A new all-optical signal processing device to meet the demands of high capacity optical networks and with a wide range of applications including ultrafast optical measurements and sensing has been developed by researchers at the University of Southampton.
The project is part of the European Union Framework 7 PHASORS project which completed earlier this year.
In a paper entitled: Multilevel quantization of optical phase in a novel coherent parametric mixer architecture, which will be published in Nature Photonics on October 9, a team of researchers led by Professor David Richardson at the University of Southampton's Optoelectronics Research Centre (ORC), describes a simple and reconfigurable device created to automatically tune the phase property of ultrafast light signals. This phase quantization function is analogous to the way electronic circuits can adjust electrical signals to ensure their voltage matches the discrete set of values required for digital computing.
According to Professor Richardson at the ORC, this is a significant breakthrough because their new device allows an unprecedented level of control and flexibility in processing light using light, functionality required now that ultra-high speed optical signals can be found everywhere from communication links between microprocessor cores in next generation supercomputers to the sub-sea fibre links spanning continents.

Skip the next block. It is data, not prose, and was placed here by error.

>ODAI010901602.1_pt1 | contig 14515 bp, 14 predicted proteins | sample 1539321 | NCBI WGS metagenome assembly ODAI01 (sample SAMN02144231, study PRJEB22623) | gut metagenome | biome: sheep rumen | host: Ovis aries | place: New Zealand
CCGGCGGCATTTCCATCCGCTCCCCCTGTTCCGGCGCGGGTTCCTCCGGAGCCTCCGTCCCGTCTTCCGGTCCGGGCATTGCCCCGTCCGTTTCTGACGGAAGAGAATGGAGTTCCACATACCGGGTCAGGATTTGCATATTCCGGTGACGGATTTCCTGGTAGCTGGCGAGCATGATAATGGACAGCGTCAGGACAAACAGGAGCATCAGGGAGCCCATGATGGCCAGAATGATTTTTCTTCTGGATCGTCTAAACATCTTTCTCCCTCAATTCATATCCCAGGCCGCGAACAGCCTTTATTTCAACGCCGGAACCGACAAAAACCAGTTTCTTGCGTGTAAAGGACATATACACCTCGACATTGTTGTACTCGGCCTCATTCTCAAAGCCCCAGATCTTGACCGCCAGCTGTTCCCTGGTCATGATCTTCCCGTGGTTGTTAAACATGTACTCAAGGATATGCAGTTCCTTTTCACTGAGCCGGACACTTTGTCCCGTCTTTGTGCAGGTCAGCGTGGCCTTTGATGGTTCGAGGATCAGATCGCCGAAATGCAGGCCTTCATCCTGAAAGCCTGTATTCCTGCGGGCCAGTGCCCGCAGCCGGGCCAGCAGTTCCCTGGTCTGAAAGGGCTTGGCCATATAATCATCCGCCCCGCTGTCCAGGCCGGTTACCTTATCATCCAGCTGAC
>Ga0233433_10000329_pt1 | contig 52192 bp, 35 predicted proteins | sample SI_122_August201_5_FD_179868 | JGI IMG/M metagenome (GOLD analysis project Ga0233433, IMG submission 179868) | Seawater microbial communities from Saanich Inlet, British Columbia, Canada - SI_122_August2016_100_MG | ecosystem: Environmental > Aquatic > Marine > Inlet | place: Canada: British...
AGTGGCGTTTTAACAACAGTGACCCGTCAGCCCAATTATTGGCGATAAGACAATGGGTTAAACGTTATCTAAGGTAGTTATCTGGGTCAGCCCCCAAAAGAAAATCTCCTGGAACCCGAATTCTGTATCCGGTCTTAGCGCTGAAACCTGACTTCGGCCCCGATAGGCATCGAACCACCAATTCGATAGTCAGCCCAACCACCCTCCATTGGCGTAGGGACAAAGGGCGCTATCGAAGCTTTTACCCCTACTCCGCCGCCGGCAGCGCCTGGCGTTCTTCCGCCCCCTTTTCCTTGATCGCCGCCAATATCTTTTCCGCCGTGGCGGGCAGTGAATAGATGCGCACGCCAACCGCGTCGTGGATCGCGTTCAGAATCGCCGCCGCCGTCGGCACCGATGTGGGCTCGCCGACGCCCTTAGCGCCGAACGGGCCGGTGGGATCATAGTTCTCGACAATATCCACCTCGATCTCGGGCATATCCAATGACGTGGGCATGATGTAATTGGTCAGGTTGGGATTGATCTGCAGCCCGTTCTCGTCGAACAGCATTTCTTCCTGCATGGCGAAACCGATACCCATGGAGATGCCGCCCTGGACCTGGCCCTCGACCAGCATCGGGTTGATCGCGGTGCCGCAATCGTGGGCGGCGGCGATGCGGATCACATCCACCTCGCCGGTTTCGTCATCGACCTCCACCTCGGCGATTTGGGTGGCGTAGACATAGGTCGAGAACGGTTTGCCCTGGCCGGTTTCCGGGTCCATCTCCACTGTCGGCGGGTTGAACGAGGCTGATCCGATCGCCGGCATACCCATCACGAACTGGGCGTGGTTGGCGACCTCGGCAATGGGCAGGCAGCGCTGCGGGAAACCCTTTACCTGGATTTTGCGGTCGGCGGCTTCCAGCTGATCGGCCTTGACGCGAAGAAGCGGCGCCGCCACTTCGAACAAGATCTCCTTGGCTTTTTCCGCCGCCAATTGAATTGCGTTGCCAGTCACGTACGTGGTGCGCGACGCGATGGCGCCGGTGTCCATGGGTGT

"Today parametric mixers are routinely used for laser wavelength conversion, spectroscopy, interferometry and optical amplification," said Mr Joseph Kakande a PhD student at ORC who undertook most of the research "Conventional parametric mixers when operated in a phase sensitive fashion have for many decades been known to have a two-level response. We have now managed to achieve a multilevel phase response which means that we have demonstrated for the first time, a device that squeezes the classical characteristics of its input light to more than two phase levels."
As an example, the team has already used the device to remove noise picked up by a signal in during transmission in optical fibre at over 100 Gbit/s. In principle, this can be done even faster, at speeds hundreds of times greater than could be done using electronics, and crucially, using less power. The researchers envisage many as yet unknown deployment opportunities, given that controlling the phase of light also finds use in applications spanning enabling ultrasensitive interferometers in the hunt for gravitational waves to facilitating the probing of the inner workings of cells.
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